People's Law School offers free legal advice

Posted Friday, Apr. 26, 2013  comments  Print Reprints

People's Law School

Nine 50-minute sessions cover wills and trusts, the district attorney's office, family law, elder law/guardianships, expunctions, Veterans Court, probate, small-claims court and social media

Noon-4 p.m. today

Texas Wesleyan School of Law, 1515 Commerce St., Fort Worth

Free. Walk-ins welcome.

Have more to add? News tip? Tell us

Need a little free legal advice?

Today, the Tarrant County Bar Association is hosting its ninth annual People's Law School at Texas Wesleyan School of Law. The public is invited to listen to experts discuss topics ranging from small-claims court to elder law.

The 50-minute sessions are taught by lawyers, judges and other local experts, said Cindy Rankin, director of membership and lawyer referral services for the bar association.

"Lawyers sometimes get a bad rap," she said. "This is a public service we provide the community."

Seventy people have signed up, but there is room for more and walk-ins are welcome, Rankin said.

The most popular session is on wills and trusts, Rankin said, followed by the session on elder law and guardianship.

The elder-law session includes a copy of the bar association's fifth edition of the Elder Law Handbook (also available for free by calling the association at 817-338-4092 or visiting

"The question we most often have is, 'Can we avoid a guardianship?'" said Cynthia Williams, a Bedford attorney who teaches the course on elder law and guardianship.

"With a durable power of attorney, medical power of attorney and declaration of guardianship, you shouldn't need a guardianship."

Forms are available on the Internet but should be filled out before a medical need arises, Williams said.

"The most important message is to plan ahead," she said. "People are scared to face the facts, but your chances of becoming disabled are greater as you age."

Having those forms in place can save the cost of a guardianship, which generally costs more than $3,000 to create, Williams said.

And the forms shouldn't be filled out just by the elderly or those who are hospitalized, she said.

"You should fill out these forms as soon as you leave the house at age 18," she said.

"If you fill out the medical power of attorney form in the hospital and you are moved to another hospital, it will not be valid."

Another expensive document that most people in Texas can avoid is a living trust, which is not necessary for most estates because of the probate process, Williams said.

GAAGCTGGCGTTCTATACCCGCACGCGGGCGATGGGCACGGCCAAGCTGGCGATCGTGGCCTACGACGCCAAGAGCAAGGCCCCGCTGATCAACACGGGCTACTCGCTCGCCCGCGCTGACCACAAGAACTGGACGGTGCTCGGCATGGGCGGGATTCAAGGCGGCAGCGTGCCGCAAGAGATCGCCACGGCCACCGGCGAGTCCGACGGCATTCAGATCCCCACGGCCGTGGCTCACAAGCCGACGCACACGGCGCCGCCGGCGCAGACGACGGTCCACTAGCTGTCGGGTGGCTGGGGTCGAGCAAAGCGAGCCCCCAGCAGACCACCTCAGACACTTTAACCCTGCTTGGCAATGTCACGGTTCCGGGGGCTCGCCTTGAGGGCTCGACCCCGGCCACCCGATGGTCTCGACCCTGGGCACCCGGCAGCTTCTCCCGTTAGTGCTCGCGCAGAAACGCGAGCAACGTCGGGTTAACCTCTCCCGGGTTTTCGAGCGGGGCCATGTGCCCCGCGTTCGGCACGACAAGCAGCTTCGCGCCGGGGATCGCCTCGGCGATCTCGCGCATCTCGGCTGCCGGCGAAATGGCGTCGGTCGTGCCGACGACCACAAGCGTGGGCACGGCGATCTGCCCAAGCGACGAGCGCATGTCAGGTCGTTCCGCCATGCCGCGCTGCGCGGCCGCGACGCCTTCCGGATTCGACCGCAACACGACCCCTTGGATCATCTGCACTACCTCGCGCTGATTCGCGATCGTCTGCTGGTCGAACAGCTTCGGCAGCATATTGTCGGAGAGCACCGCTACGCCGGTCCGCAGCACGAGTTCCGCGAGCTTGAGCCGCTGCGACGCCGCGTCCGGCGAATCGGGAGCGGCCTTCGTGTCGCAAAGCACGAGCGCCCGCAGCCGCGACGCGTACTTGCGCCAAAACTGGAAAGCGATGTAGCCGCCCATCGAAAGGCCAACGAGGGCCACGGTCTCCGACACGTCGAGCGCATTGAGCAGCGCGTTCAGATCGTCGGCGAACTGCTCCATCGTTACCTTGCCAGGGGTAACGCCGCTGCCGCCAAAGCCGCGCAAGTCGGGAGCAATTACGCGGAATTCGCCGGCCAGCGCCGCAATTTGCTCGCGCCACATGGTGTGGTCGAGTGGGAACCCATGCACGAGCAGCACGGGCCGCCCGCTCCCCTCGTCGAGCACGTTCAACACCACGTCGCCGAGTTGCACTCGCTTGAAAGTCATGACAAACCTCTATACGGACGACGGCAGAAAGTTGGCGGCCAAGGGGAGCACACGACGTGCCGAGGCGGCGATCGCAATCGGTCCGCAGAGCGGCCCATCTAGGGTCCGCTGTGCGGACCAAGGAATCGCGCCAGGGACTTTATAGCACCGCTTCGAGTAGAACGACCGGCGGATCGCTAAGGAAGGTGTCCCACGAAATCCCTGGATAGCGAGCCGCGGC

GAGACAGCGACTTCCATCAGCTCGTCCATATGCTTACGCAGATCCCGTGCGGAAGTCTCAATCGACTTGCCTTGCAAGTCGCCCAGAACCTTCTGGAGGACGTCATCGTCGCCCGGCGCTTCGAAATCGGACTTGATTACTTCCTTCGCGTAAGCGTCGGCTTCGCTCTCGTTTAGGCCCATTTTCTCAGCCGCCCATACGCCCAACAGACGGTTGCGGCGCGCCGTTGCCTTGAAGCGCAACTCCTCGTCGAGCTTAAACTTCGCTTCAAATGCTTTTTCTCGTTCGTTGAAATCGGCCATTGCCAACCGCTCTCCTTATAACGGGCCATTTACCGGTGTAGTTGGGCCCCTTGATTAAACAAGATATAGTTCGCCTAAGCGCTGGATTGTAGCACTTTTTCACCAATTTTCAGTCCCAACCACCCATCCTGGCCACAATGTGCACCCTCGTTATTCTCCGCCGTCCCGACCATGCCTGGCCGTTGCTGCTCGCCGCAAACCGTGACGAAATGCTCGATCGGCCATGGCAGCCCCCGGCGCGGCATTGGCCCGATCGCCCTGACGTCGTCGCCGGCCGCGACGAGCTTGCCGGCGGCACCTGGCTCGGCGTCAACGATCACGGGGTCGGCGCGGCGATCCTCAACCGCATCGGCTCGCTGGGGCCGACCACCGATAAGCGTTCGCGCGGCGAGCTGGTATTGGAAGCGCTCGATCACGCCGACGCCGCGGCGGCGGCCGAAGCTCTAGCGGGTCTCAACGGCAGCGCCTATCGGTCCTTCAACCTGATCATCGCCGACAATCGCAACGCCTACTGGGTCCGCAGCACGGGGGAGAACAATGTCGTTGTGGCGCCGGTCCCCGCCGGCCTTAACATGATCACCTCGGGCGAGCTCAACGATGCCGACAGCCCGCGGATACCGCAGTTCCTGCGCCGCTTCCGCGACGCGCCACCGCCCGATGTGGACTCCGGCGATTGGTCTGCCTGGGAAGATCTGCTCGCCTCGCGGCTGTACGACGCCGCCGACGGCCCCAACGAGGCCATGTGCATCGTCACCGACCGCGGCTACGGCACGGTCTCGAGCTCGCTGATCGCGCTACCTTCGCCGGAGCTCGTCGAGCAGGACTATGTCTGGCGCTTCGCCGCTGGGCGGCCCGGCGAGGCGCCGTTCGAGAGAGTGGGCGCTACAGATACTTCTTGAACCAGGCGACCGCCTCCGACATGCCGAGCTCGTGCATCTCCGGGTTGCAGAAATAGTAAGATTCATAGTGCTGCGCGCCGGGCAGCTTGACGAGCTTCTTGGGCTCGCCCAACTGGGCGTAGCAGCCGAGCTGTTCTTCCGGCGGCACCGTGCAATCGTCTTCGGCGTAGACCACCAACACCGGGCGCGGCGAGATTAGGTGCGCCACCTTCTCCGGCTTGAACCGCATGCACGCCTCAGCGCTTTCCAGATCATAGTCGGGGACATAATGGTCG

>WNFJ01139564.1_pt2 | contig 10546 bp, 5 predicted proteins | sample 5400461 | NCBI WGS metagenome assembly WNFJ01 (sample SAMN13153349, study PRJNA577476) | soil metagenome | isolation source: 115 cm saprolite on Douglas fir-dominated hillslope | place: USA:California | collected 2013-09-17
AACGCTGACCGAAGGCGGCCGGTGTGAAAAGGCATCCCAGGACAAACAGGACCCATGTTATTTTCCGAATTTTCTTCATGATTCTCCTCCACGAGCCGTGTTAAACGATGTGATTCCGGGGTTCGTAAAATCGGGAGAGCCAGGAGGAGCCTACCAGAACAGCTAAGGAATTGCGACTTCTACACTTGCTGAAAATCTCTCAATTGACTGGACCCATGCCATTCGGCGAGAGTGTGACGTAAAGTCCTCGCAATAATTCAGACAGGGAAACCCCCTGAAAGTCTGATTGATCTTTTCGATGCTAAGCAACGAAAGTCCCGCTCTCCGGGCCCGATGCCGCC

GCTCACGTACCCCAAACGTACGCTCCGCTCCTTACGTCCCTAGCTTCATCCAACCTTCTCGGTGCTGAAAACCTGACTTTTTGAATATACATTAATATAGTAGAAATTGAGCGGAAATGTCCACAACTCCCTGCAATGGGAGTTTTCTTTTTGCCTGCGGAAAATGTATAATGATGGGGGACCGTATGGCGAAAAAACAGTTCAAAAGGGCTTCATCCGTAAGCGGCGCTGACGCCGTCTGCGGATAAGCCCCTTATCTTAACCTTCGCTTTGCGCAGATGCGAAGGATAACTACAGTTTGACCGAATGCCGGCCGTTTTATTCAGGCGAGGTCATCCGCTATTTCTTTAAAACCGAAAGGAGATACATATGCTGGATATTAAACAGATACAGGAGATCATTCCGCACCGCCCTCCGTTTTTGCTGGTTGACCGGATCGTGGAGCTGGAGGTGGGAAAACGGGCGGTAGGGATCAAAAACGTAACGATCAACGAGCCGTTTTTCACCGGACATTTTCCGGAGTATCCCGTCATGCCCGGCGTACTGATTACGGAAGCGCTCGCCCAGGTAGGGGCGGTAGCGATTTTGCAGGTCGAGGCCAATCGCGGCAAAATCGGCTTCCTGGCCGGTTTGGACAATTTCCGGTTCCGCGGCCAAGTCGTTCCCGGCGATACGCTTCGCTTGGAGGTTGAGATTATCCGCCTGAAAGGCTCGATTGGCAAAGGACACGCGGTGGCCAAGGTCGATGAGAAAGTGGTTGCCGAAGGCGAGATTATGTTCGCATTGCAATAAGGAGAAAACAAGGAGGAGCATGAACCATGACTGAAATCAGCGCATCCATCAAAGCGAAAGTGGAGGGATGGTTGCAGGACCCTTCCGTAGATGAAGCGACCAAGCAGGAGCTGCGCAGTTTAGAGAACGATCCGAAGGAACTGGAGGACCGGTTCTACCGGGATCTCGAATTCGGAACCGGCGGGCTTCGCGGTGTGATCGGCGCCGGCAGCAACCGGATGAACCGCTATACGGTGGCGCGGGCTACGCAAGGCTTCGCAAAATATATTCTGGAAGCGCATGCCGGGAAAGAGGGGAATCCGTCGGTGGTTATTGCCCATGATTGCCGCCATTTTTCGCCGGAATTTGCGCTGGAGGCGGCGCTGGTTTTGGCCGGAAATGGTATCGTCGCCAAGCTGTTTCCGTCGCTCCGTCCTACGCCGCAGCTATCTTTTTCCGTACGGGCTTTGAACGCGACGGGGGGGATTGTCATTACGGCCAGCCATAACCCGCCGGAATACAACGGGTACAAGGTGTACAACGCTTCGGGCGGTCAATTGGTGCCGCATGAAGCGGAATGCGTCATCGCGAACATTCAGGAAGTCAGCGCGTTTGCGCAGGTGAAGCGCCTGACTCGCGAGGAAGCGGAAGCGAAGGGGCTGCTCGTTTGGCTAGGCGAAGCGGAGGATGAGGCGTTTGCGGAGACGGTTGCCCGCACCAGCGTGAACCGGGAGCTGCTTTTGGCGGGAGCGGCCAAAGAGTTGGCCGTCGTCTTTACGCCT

The People's Law program will also offer a session on probate.

Family law -- mostly divorce cases -- is another popular session, Rankin said.

"So many people are representing themselves in divorce proceedings now," she said.

"We discuss the pros and cons of pro se" (being your own advocate instead of having legal representation).

One downside of representing yourself is that online divorce forms in Texas do not include a place to list 401(k) assets, she said.

"There are forms available out there, but they don't address that," she said. "You could lose your part of that account just because there was no place on the form for it."

The small-claims session covers how and where to file claims, time limits and other details outlined by Justice of the Peace Russell Casey of Precinct 3 in Southlake. Small-claims court does not require an attorney so those interested in pursuing a case must learn the details.

Other topics will include expunction, or how to clear a criminal record; the benefits and pitfalls of social media from a legal perspective; and Veterans Court, established in 2010 to handle some criminal cases filed against former military members, said Courtney Young, program manager for Tarrant County Veterans Court.

"Texas is the only state to establish a court like this, to my knowledge," Young said.

The legislation was spearheaded by state Sen. Wendy Davis, D-Fort Worth.

The court takes pending cases against veterans who have served in combat and have a mental illness such as post-traumatic stress disorder or an addiction brought on by their service, Young said.

The program won't take cases involving charges of murder, rape, theft or endangering a child or elderly person, he said.

The most common case in Veterans Court is driving while intoxicated, Young said.

If the veteran qualifies, a Tarrant County civil judge can order him or her into the program, which includes eight to 24 months of treatment for mental illness and monthly progress reports before the judge.

Once the program is completed, the case is dismissed and the veteran's record can be expunged.

More than 6,000 veterans have been referred to the program locally, but only 82 have qualified, Young said.

Forty-four vets have graduated from the program and seven were sent back to civil court, he said.

Similar courts have been established in Dallas, Collin and Denton counties, as well as in the Houston, Austin, El Paso and San Antonio areas.

The Tarrant County Bar Association also offers LegalLine, a free call-in service from 6 to 8 p.m. on the second and fourth Thursdays.

For free legal advice, call during those hours at 817-335-1239.

The association has a lawyer referral service where the public can receive 30 minutes of consultation for just $20.

The service can be reached from 8:30 a.m. to 4:30 p.m. Monday through Friday at 817-336-4101 or by email at

Teresa McUsic's column appears Saturdays.

Looking for comments?

We welcome your comments on this story, but please be civil. Do not use profanity, hate speech, threats, personal abuse, images, internet links or any device to draw undue attention. Our policy requires those wishing to post here to use their real identity.

Our commenting policy | Facebook commenting FAQ | Why Facebook?